Long-term investors should ‘absolutely buy now,’ says Jeremy Siegel — why the world-renowned Wharton professor sees ‘excellent value’ in today’s stock market

Jeremy Siegel says long-term investors should

Jeremy Siegel says long-term investors should “buy now” — why the world-renowned Wharton professor sees “excellent value” in today’s stock market

With the Dow, S&P 500, and Nasdaq all deep in the red year to date, it might be tempting to hit the sell button and exit this ugly market entirely.

But a prominent economist suggests otherwise.

“If you’re a long-term investor, I’d buy right now,” Jeremy Siegel, a professor of finance at the Wharton School of Business, told CNBC. “I think these are absolutely great long-term values.”

Here’s a look at why the professor is so optimistic.

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The Fed should be proactive

One of the reasons for this year’s stock market slump is inflation. Consumer prices rose at their fastest rate in 40 years. Although headline CPI numbers have cooled somewhat recently – inflation was 8.3% yoy in August – it is still worryingly high.

To tame inflation, the Fed is aggressively raising interest rates. The central bank hiked interest rates by 75 basis points last month, marking the third such hike in a row.

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If runaway inflation continues, more rate hikes could be on the horizon. And that doesn’t bode well for stocks.

Siegel points to one segment of inflation that is cooling: housing. But that’s not properly reflected in the index numbers.

“We have pointed out that the way these indices are constructed, although as we have seen the Case-Shiller Housing Index and the National Housing Index, housing prices are very laggy and will continue to rise, the cost of housing is very laggy have seen go under,” he says.

Siegel suggests that instead of making decisions based on lagging indicators, the Fed “needs to be forward-looking.”

“You have to look at what’s going on in the market, in the housing market, in the rental market, in the commodity market.”

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‘Excellent value for money’

The pullback in stocks was painful, but that’s exactly why this could be an opportunity.

The reason, Siegel explains, is that the fall in stocks has lowered their valuations.

“If you’re talking about 16x earnings, and even if it’s going to be impacted by a recession, you shouldn’t just be basing it on recession earnings, but on longer-term earnings, which I think are very cheap… I think they are.” simply absolutely outstanding values,” he says.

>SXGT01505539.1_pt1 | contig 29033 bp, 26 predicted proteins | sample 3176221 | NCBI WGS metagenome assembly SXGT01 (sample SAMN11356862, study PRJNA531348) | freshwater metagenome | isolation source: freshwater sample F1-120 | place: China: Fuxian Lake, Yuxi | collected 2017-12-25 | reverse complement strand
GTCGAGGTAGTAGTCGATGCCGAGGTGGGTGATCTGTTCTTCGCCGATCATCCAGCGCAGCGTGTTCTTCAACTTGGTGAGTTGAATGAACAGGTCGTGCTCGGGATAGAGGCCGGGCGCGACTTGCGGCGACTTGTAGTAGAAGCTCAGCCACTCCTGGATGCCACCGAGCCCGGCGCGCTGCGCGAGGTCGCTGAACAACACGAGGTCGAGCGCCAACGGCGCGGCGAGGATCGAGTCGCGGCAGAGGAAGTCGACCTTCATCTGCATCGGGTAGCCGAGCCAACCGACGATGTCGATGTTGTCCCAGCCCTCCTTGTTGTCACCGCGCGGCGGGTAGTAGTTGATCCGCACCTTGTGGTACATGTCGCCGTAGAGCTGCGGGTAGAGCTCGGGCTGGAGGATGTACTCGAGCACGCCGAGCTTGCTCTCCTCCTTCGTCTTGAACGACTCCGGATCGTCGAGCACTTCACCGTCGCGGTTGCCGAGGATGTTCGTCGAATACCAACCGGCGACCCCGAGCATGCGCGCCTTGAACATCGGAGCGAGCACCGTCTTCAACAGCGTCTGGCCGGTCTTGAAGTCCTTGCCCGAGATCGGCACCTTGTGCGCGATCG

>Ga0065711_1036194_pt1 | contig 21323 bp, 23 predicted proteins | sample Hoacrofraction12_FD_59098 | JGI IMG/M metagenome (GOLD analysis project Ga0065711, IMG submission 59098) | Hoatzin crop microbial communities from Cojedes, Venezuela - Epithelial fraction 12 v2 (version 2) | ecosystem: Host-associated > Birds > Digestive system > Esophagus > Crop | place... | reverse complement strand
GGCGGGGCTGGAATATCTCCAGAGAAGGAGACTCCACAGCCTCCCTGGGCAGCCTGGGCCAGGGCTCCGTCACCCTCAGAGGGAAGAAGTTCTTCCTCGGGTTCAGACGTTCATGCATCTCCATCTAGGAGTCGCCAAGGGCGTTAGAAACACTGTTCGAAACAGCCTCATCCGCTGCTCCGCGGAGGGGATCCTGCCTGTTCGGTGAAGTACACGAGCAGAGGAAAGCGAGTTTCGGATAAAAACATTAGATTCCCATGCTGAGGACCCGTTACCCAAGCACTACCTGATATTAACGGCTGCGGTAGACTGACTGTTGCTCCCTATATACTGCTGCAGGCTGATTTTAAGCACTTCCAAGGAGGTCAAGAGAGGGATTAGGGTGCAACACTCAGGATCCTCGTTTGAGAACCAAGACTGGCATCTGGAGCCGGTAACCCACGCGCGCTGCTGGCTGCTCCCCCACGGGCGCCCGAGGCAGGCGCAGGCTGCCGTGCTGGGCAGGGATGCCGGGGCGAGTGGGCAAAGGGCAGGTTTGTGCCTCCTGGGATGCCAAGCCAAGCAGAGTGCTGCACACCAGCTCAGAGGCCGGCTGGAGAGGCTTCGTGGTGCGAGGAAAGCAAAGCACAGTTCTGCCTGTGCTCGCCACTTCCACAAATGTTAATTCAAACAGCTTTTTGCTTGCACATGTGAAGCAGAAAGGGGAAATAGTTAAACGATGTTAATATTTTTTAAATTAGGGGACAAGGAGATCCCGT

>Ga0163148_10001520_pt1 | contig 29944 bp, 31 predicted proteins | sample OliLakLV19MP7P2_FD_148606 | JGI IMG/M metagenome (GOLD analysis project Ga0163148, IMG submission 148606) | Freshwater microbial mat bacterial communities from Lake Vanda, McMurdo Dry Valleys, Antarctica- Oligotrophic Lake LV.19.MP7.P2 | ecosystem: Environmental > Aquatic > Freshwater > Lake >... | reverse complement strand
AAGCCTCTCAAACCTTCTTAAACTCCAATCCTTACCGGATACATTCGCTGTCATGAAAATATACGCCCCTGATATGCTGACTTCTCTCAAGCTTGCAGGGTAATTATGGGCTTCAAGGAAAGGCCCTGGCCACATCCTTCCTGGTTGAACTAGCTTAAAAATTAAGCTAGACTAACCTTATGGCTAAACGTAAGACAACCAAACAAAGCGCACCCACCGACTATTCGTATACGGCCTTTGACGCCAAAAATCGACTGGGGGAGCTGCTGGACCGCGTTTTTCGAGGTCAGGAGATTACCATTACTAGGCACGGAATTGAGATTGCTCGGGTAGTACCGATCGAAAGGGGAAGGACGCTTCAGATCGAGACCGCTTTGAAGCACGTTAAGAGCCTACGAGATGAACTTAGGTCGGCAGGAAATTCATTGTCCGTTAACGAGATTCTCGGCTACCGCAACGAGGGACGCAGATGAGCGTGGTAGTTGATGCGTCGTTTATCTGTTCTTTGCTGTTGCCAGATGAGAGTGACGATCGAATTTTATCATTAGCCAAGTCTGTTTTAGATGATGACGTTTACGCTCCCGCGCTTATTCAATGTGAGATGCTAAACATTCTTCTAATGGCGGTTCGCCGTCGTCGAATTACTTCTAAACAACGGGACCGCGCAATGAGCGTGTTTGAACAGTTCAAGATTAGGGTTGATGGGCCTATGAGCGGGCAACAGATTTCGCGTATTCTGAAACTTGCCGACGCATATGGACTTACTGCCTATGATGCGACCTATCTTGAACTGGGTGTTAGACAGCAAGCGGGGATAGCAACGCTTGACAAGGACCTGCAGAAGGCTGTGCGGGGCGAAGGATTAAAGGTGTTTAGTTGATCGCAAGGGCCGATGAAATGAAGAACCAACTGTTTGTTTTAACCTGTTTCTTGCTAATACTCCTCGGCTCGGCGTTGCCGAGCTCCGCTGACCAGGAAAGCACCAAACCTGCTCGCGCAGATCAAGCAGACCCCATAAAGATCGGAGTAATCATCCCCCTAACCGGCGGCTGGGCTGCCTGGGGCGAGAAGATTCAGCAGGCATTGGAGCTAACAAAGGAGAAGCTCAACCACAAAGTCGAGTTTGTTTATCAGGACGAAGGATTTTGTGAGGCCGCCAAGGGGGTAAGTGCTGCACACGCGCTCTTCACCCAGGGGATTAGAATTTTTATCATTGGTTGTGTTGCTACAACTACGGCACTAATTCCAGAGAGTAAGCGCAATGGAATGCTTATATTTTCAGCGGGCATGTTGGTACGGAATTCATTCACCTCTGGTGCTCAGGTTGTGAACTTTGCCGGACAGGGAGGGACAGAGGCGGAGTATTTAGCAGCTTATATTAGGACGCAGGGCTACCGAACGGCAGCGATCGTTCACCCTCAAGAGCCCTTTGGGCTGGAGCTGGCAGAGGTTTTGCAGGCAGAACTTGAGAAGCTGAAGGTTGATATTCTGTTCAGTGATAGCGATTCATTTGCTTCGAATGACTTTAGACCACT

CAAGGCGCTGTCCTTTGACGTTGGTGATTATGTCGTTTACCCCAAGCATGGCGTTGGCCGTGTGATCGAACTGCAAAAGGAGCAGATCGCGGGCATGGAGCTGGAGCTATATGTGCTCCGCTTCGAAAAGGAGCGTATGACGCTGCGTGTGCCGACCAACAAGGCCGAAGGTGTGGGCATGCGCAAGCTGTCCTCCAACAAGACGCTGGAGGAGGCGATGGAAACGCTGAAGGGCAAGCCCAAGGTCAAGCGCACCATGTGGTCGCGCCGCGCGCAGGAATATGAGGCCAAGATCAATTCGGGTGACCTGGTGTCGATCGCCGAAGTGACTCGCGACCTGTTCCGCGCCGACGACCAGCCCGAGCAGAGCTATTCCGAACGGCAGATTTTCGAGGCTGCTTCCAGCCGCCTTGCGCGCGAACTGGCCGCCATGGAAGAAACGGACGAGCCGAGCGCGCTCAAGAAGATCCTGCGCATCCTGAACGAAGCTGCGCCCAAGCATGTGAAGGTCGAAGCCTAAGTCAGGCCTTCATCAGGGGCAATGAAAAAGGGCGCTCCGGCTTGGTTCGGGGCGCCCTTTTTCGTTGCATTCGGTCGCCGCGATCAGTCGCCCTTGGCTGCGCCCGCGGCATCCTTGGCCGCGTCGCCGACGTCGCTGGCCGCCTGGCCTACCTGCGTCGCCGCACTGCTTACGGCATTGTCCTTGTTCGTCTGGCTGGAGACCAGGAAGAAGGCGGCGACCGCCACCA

Of course, having attractive valuations doesn’t mean stocks won’t fall further.

“Could it go any deeper? Short term of course. It’s gone down more in bear markets,” Siegel acknowledges, adding that “anything can happen in the short term.”

No lost decade

The outlook can be bleak, even for those who have already made billions in the markets.

Billionaire investor Stanley Druckenmiller recently said stock market returns could remain flat over the next decade.

Ray Dalio’s Bridgewater Associates warned earlier this year that we could face a “lost decade” for stock market investors.

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Siegel remains optimistic.

“I totally disagree that the Dow or S&P 500 would be flat [over the next decade],” he says.

“Since the pandemic began in March 2020, we have increased the money supply by 40%. Historically, returns have only increased with inflation and the money supply. So shares should be 40% higher than before.”

The economist explains that at one point, stocks were 50% to 55% higher than before the pandemic. But with the recent pullback, they are only 20% higher. And that means investors have something to look forward to over the next decade.

“To say that 10 years from now we’re going to have the same Dow if the earnings yields I’m seeing out there in the market show that your returns are probably going to be around 6% a year post-inflation. ”

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This article is informational only and should not be construed as advice. It is provided without any guarantee.

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